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Health - Life Sciences - 08:00
New contents: Neuronal Parkinson inclusions are different than expected
New contents: Neuronal Parkinson inclusions are different than expected
An international team of researchers involving members of the University of Basel's Biozentrum challenges the conventional understanding of the cause of Parkinson's disease. The researchers have shown that the inclusions in the brain's neurons, characteristic of Parkinson's disease, are comprised of a membranous medley rather than protein fibrils.

Life Sciences - Health - 25.06.2019
How the brain helps us make good decisions - and bad ones
A prevailing theory in neuroscience holds that people make decisions based on integrated global calculations that occur within the frontal cortex of the brain.  However, Yale researchers have found that three distinct circuits connecting to different brain regions are involved in making good decisions, bad ones, and determining which of those past choices to store in memory, they report June 25 in the journal Neuron.

Pharmacology - Health - 24.06.2019
New Therapy Promotes Vascular Repair Following Stroke
New Therapy Promotes Vascular Repair Following Stroke
Following a stroke, antibodies that inhibit the signaling molecule Nogo-A can help repair blood vessels in the affected brain regions. This also promotes the regaining of motor functions, researchers at the University of Zurich have shown in a mouse model. The study opens up new avenues for treatment.

Health - 24.06.2019
More women in U.S. receive 3-D mammography but disparities remain
Use of 3-D mammography, an advanced form of breast cancer screening, has risen rapidly in recent years, according to Yale researchers in a new study. But adoption of the technology varies widely, reflecting emerging disparities in care, they said. The study was published in the journal JAMA Internal Medicine.

Health - 24.06.2019
Deportation worries haunt U.S.-born Latinx youth
Fear of losing loved ones to deportation may be fueling higher levels of anxiety and poorer sleep quality among U.S.-born teenage children of Mexican and Central American immigrants, shows a new UC Berkeley study. (UC Berkeley image by Hulda Nelson) The rise of anti-immigration rhetoric and policies in the United States following the 2016 presidential election may be taking its toll on the health of California's Latinx youth, including those who are U.S. citizens, suggests a new study led by University of California, Berkeley, researchers.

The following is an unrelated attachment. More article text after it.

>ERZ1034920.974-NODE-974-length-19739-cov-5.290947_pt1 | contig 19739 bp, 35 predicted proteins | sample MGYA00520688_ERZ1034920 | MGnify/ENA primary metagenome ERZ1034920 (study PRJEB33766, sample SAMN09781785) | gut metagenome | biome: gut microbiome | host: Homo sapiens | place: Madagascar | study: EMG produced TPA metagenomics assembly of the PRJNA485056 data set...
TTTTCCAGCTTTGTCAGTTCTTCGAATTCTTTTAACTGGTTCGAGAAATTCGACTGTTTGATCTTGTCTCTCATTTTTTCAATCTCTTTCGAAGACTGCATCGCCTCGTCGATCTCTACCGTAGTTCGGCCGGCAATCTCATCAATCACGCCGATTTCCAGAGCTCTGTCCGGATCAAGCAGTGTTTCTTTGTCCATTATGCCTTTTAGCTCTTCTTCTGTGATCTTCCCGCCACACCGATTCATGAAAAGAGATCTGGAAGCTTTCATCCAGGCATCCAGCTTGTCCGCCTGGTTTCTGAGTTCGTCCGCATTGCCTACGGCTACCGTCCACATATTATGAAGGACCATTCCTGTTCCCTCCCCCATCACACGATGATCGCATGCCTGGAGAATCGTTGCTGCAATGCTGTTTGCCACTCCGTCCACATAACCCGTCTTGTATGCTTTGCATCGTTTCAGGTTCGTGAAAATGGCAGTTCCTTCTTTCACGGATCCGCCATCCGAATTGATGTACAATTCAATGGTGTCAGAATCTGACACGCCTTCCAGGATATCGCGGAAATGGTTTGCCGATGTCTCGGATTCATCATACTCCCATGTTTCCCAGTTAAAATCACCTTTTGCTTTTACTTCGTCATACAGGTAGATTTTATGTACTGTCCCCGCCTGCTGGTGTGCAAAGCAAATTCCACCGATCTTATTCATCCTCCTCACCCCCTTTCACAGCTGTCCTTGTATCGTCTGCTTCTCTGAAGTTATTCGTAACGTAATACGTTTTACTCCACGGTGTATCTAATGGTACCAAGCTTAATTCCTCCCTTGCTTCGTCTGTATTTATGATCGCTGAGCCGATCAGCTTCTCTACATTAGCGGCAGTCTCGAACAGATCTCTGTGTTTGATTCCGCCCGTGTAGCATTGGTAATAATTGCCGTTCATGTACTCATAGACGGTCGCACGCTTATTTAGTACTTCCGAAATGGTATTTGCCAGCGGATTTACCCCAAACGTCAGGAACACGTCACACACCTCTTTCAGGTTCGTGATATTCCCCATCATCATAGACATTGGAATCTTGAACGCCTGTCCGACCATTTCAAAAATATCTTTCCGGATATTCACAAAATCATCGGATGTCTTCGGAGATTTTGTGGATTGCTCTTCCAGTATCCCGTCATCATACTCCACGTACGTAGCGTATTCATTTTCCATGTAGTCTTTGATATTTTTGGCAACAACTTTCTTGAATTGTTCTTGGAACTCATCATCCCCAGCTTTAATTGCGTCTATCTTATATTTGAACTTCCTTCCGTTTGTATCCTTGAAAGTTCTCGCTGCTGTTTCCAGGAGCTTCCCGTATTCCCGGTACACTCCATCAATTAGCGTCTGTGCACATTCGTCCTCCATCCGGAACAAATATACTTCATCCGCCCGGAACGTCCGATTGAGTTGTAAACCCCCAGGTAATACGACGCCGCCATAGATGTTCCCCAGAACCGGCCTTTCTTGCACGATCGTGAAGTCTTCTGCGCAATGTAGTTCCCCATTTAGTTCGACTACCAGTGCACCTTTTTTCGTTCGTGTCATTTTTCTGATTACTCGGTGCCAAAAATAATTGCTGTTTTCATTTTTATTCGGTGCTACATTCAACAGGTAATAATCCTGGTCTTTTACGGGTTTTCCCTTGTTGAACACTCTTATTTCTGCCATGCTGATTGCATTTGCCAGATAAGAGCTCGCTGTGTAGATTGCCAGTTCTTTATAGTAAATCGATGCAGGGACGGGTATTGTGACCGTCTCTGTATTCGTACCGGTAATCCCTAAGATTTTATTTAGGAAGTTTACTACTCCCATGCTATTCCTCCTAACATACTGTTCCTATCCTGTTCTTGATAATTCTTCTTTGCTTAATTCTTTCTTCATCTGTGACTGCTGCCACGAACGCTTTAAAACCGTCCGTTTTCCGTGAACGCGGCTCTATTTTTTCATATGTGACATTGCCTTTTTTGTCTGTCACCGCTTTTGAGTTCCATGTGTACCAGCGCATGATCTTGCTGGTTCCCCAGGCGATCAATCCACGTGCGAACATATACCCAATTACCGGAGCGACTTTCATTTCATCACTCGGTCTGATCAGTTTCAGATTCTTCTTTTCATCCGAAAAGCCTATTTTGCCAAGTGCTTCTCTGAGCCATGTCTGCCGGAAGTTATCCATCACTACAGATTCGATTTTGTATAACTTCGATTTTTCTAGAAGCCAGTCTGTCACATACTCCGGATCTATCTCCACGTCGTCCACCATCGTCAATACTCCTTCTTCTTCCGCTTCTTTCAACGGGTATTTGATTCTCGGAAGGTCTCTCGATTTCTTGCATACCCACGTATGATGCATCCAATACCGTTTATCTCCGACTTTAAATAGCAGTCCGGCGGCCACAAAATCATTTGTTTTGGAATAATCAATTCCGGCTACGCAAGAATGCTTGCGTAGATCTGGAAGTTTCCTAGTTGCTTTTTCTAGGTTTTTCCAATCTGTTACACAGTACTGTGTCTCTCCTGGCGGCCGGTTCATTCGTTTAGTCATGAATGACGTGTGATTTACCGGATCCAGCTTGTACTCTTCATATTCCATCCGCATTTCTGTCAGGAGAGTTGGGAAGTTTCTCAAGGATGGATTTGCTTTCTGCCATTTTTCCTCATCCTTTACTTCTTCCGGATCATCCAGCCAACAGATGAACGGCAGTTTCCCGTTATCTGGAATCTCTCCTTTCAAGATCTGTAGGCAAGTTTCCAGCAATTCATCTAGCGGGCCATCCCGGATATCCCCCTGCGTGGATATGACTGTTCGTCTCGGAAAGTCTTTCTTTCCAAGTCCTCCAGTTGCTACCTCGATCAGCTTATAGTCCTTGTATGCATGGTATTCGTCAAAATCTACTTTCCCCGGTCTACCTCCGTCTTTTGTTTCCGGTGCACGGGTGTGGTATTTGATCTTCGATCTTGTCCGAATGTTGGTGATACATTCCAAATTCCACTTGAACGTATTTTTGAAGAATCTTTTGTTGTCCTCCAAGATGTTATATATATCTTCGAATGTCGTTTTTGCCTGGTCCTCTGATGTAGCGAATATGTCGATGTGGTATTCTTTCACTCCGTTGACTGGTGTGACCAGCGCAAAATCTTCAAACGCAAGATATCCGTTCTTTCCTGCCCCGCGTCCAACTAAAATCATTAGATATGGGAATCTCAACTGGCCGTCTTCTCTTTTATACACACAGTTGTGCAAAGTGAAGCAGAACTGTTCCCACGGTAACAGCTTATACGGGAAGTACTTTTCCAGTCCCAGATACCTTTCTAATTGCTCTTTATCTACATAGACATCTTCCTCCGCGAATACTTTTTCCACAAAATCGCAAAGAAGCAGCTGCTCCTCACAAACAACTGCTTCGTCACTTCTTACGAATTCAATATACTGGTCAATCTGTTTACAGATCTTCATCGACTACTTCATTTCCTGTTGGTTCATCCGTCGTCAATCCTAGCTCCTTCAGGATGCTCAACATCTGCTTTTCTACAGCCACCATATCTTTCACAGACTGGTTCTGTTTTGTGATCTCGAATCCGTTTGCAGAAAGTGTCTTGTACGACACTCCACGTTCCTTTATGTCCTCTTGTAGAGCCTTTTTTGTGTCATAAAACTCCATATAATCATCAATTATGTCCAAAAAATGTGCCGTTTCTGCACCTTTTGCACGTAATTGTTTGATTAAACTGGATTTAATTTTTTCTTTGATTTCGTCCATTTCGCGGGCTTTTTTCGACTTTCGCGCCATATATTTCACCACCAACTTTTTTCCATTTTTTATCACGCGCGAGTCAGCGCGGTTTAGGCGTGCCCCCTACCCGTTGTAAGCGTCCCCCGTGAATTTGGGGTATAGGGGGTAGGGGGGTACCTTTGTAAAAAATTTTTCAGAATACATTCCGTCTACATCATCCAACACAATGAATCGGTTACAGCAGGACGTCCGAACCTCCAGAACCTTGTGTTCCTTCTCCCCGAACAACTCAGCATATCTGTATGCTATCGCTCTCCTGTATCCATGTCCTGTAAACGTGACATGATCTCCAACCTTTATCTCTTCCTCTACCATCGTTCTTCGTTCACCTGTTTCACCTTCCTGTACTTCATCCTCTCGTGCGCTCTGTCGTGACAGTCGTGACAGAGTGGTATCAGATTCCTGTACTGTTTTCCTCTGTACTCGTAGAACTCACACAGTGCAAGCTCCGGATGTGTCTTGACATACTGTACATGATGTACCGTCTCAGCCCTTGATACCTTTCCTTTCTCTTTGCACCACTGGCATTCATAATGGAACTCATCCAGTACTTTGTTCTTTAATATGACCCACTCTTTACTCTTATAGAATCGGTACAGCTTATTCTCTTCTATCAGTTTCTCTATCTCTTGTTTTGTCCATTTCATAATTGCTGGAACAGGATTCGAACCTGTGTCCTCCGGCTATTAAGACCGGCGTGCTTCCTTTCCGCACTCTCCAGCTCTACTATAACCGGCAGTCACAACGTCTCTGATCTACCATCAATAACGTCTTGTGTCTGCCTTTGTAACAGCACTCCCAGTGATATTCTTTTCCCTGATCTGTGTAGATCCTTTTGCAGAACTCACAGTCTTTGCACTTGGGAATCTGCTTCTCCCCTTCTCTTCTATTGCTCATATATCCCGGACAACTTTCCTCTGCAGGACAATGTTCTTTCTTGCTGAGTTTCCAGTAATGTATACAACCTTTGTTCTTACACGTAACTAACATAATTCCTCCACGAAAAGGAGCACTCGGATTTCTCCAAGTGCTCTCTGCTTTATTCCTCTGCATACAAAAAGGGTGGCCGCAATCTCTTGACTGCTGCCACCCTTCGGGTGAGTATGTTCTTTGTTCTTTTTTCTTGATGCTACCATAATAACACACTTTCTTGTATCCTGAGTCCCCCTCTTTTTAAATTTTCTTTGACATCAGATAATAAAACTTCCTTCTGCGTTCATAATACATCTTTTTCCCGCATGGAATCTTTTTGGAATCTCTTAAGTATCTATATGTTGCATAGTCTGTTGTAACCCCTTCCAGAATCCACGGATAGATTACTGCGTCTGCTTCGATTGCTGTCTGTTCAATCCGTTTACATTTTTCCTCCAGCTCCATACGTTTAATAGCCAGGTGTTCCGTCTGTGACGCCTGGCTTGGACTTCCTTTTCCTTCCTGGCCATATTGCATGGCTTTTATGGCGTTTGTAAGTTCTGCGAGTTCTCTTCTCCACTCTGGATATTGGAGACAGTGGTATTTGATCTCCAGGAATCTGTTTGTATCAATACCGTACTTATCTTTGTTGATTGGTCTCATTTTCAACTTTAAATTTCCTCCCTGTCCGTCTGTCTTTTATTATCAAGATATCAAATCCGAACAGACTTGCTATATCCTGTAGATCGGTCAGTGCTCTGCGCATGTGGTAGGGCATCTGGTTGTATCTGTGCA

Health - Life Sciences - 21.06.2019
Researchers Develop First Mind-controlled Robotic Arm Without Brain Implants
A team of researchers from Carnegie Mellon University, in collaboration with the University of Minnesota, has made a breakthrough that could benefit paralyzed patients and those with movement disorders. Using a noninvasive brain-computer interface (BCI), scientists have developed the first successful mind-controlled robotic arm exhibiting the ability to continuously track and follow a computer cursor.

Health - Life Sciences - 21.06.2019
A bacterial remnant may explain arthritis in Lyme patients
Even after antibiotic treatment, some Lyme disease patients continue to suffer from debilitating arthritis. A new Yale study may explain why. The tick-borne bacterium Borrelia burgdorferi leaves behind parts of its cell wall in patients' joints, which appears to trigger an immune reaction that contributes to the inflammation observed in Lyme arthritis patients, the researchers report in the journal Proceedings of the National Academy of Sciences.